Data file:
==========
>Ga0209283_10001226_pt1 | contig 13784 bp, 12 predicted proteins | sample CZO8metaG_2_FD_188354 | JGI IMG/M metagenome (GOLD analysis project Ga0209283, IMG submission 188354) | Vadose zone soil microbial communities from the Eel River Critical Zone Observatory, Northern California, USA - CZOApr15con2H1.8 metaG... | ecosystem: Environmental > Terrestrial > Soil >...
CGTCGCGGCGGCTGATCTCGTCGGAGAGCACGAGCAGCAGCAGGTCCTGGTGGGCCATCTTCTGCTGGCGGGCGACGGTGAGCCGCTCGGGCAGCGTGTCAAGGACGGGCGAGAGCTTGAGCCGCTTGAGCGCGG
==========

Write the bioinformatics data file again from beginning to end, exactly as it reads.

>Ga0209283_10001226_pt1 | contig 13784 bp, 12 predicted proteins | sample CZO8metaG_2_FD_188354 | JGI IMG/M metagenome (GOLD analysis project Ga0209283, IMG submission 188354) | Vadose zone soil microbial communities from the Eel River Critical Zone Observatory, Northern California, USA - CZOApr15con2H1.8 metaG... | ecosystem: Environmental > Terrestrial > Soil >...
CGTCGCGGCGGCTGATCTCGTCGGAGAGCACGAGCAGCAGCAGGTCCTGGTGGGCCATCTTCTGCTGGCGGGCGACGGTGAGCCGCTCGGGCAGCGTGTCAAGGACGGGCGAGAGCTTGAGCCGCTTGAGCGCGG